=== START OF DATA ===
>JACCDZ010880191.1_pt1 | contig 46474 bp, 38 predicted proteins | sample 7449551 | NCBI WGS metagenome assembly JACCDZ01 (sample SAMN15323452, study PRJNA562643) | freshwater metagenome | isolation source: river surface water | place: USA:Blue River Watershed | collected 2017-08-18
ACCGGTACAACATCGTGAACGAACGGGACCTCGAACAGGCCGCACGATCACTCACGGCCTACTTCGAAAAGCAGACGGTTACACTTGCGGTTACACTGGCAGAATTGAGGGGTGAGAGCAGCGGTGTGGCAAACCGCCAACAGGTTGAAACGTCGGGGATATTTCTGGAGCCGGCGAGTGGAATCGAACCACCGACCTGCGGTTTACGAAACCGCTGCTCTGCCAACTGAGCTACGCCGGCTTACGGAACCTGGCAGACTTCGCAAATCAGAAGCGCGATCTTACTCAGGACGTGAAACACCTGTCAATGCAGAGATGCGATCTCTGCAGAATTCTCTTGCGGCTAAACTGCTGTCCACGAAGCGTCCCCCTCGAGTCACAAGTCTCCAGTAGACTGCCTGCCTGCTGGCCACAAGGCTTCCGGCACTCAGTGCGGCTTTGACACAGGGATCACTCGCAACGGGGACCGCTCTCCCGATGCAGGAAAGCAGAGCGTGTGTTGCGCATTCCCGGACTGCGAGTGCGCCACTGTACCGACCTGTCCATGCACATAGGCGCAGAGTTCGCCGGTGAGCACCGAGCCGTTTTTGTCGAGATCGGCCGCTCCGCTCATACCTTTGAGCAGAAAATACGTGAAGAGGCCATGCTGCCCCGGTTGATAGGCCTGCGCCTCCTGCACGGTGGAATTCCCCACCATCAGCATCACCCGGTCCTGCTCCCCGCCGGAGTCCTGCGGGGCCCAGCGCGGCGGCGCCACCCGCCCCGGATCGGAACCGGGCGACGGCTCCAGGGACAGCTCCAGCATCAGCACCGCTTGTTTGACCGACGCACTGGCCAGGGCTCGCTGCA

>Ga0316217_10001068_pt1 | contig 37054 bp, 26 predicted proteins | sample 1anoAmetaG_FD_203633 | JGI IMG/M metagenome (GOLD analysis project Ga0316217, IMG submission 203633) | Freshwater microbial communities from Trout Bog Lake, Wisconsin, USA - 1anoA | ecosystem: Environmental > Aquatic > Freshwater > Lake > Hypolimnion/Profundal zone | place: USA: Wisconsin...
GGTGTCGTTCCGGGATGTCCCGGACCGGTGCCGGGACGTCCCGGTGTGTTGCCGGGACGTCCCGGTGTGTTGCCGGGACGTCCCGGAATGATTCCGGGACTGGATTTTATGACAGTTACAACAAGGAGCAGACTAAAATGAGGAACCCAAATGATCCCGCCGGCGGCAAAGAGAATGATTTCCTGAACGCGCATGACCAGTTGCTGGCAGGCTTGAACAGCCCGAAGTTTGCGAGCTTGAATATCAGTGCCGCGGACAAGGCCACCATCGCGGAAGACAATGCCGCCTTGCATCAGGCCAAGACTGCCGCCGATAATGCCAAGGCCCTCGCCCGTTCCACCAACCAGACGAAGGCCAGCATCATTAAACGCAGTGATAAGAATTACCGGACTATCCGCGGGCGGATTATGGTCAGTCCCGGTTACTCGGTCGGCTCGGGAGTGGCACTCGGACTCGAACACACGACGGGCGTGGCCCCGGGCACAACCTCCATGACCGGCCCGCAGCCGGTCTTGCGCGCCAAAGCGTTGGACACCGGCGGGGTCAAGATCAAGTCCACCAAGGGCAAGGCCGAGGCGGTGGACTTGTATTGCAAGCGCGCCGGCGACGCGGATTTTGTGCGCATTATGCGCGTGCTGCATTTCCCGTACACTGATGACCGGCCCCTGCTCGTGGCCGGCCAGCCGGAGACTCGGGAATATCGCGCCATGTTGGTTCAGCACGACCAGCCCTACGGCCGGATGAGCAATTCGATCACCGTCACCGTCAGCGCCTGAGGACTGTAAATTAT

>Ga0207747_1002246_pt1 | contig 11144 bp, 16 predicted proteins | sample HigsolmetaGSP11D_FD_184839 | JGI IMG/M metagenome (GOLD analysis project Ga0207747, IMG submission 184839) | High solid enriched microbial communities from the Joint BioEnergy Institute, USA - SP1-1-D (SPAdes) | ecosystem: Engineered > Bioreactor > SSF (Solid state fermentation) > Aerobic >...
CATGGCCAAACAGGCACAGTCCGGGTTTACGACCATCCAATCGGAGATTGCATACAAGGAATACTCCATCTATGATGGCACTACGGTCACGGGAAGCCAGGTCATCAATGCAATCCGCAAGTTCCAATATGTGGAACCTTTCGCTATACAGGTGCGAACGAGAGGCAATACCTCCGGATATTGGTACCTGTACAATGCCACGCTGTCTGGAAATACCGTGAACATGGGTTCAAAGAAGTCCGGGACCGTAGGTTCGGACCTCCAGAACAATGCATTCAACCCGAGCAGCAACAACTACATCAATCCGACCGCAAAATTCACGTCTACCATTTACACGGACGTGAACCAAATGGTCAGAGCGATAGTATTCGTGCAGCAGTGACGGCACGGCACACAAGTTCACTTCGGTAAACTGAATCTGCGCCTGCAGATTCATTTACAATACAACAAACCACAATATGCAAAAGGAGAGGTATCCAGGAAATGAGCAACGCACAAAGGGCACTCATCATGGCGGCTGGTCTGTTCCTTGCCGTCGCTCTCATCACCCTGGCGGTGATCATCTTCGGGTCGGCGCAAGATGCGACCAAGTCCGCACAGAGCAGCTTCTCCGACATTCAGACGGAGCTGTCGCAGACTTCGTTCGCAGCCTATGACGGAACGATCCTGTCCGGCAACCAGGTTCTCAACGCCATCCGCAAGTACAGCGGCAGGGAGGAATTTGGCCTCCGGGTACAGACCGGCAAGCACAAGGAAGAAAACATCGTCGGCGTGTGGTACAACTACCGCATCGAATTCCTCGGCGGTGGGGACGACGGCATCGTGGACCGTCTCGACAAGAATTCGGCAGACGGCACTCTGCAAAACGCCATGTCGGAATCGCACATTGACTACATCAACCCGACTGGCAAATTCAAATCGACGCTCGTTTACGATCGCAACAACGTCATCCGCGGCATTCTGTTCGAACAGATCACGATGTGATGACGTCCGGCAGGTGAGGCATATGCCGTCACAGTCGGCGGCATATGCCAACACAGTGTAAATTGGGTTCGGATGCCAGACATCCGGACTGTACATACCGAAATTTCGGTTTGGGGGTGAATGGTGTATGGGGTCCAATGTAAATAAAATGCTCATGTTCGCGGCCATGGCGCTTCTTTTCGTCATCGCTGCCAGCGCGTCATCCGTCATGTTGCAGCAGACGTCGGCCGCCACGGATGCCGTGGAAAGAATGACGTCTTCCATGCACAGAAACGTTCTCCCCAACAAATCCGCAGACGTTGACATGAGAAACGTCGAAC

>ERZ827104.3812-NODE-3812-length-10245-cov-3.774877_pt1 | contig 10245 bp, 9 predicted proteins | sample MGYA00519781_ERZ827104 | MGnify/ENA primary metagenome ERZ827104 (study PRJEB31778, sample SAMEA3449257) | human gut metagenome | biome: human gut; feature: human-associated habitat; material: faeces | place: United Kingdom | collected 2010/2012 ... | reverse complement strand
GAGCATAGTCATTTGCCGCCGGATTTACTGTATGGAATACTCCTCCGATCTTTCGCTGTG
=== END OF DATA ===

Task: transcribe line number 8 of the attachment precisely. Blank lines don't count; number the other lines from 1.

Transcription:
GAGCATAGTCATTTGCCGCCGGATTTACTGTATGGAATACTCCTCCGATCTTTCGCTGTG